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Video: Sir Bradley Wiggins on his fifth - and final - Olympics

One more medal would make him Team GB's most decorated Olympian ever - but it's gold he's after...

Sir Bradley Wiggins has been talking about the prospect of taking part in his fifth and final Olympic Games, one in which he hopes to secure the fifth gold medal of his career.

He was speaking to British Cycling from the holding camp at Celtic Manor near Newport where Team GB’s track cyclists were training before leaving for Rio, with the first part of the video interview appearing above, the second part below.

The 36-year-old’s Olympic career began in Sydney in 2000 and continued through Athens, Beijing and London to Rio, and has brought him four gold, one silver and two bronze medals.

He says the use of the Welsh resort as a base for the build-up every four years means that irrespective of the host city, “remarkably, they all feel the same, and that representing Team GB in the Olympics “is probably the proudest thing you’ll ever do.”

The days preceding London 2012 of course, where Wiggins took part in the road events, would have been rather different and impossible to repeat, not just because the Games were in the city he grew up in.

The Sunday before they began, he’d become the first British rider to win the Tour de France and as a result, dressed in a yellow jersey, was invited to ring the bell to get the Opening Ceremony under way before grabbing an early night ahead of the road race. Five days later, he took gold in the time trial.

A medal of any colour in Rio would see Wiggins move ahead of Sir Chris Hoy as Great Britain’s most successful Olympian in terms of total medals won.

With the country securing silver behind Australia in the team pursuit at the world championships in London in March, there’s every prospect of that happening – but now that Ed Clancy has returned to full fitness, and with the squad reportedly hitting sub-world record pace in Newport, it’s gold that Wiggins is targeting.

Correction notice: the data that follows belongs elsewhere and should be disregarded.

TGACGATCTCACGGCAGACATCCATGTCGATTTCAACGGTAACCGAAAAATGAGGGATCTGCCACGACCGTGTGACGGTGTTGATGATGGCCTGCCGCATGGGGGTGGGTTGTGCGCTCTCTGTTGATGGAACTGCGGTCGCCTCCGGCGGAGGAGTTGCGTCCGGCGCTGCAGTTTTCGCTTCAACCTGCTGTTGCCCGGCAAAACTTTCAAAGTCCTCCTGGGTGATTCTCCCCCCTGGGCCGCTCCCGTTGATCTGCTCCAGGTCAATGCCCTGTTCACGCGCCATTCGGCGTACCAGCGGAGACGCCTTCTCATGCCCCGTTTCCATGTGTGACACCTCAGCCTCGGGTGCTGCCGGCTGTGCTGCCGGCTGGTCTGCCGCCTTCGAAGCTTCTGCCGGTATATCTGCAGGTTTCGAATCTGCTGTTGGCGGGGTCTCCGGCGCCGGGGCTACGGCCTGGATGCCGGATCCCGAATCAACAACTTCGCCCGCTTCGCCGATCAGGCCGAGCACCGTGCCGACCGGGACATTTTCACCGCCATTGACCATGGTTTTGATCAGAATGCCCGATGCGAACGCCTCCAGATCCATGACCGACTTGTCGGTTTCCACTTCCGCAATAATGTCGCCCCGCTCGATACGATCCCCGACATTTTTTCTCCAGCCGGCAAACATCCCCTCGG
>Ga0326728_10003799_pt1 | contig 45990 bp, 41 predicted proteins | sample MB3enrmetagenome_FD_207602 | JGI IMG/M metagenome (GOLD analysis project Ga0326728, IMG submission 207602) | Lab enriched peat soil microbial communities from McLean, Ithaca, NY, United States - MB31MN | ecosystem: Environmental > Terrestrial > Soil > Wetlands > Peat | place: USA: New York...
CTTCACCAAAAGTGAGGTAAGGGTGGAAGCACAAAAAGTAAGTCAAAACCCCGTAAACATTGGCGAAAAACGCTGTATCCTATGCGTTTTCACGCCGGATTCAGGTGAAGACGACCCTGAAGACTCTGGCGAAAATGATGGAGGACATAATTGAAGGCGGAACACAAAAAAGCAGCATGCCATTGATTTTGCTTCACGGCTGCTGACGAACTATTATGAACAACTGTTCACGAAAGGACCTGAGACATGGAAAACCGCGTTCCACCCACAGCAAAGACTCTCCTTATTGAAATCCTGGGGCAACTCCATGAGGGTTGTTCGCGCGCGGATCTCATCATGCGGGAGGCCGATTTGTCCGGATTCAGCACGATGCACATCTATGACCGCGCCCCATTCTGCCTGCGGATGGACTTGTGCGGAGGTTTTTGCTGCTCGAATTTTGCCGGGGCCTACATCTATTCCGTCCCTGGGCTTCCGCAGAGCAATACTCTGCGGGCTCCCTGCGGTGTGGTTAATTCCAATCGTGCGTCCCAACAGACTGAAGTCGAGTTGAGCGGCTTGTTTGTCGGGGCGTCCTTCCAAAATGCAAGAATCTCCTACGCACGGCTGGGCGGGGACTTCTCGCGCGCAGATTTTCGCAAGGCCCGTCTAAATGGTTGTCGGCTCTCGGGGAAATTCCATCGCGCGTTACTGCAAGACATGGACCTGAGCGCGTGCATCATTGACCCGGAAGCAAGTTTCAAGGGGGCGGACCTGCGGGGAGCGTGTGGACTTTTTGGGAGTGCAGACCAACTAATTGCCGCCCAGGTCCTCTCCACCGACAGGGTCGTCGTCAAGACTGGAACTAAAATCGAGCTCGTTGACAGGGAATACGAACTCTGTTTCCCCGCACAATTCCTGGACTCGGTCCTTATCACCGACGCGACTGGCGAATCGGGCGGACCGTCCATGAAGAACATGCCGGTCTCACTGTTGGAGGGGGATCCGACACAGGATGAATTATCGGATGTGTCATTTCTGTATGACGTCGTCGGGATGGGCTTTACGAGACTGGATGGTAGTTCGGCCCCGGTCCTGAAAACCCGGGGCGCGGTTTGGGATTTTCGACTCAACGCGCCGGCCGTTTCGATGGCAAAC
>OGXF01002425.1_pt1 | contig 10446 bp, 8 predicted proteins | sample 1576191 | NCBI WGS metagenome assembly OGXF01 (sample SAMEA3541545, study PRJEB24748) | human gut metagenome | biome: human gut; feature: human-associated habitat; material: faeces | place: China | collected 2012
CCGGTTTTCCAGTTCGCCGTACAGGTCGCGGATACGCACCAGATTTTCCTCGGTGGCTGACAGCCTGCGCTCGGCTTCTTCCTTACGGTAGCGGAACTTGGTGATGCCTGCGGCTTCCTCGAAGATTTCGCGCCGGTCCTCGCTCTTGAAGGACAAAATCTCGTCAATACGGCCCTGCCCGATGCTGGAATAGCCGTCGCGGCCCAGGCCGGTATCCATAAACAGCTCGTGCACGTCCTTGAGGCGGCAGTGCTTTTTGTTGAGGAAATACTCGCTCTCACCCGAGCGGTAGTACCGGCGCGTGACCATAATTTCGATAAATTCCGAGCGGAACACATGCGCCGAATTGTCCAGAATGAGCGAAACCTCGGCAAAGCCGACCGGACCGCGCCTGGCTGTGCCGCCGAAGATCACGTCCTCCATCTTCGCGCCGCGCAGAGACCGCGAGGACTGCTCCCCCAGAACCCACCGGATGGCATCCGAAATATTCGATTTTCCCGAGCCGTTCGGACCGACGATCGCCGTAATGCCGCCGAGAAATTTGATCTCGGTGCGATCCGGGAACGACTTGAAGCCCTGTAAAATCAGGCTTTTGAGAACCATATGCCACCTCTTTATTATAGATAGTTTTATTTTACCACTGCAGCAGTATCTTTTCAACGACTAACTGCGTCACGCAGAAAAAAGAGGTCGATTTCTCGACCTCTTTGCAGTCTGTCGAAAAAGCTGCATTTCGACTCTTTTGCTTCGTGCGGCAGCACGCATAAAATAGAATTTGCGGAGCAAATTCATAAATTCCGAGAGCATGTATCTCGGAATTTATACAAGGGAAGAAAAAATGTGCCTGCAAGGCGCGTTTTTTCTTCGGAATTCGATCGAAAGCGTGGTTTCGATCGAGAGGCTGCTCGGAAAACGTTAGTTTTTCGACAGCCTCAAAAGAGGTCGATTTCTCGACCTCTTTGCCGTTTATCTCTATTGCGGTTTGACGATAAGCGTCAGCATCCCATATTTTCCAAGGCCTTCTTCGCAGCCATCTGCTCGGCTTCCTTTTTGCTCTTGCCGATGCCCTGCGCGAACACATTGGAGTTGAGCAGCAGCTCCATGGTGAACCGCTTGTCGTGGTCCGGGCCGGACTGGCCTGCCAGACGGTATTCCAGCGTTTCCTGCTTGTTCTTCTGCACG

“Anything less than a gold will be a huge disappointment the way we’re going at the moment,” he insists.

“Something will have to go seriously wrong for us to lose and if that’s the case whether it’s someone struck down with illness or we have a crash or mishap, then it will be a huge disappointment.”

He also runs through his fellow team members – Ed Clancy, Owain Doull and Steven Burke, all of whom are first choice to ride the team pursuit, plus Mark Cavendish, in Rio for the Omnium but who will step in should any of the other four become ill or injured.

The track team left for Rio this morning. Hopefully all their luggage was clearly labelled.



Simon joined as news editor in 2009 and is now the site’s community editor, acting as a link between the team producing the content and our readers. A law and languages graduate, published translator and former retail analyst, he has reported on issues as diverse as cycling-related court cases, anti-doping investigations, the latest developments in the bike industry and the sport’s biggest races. Now back in London full-time after 15 years living in Oxford and Cambridge, he loves cycling along the Thames but misses having his former riding buddy, Elodie the miniature schnauzer, in the basket in front of him.

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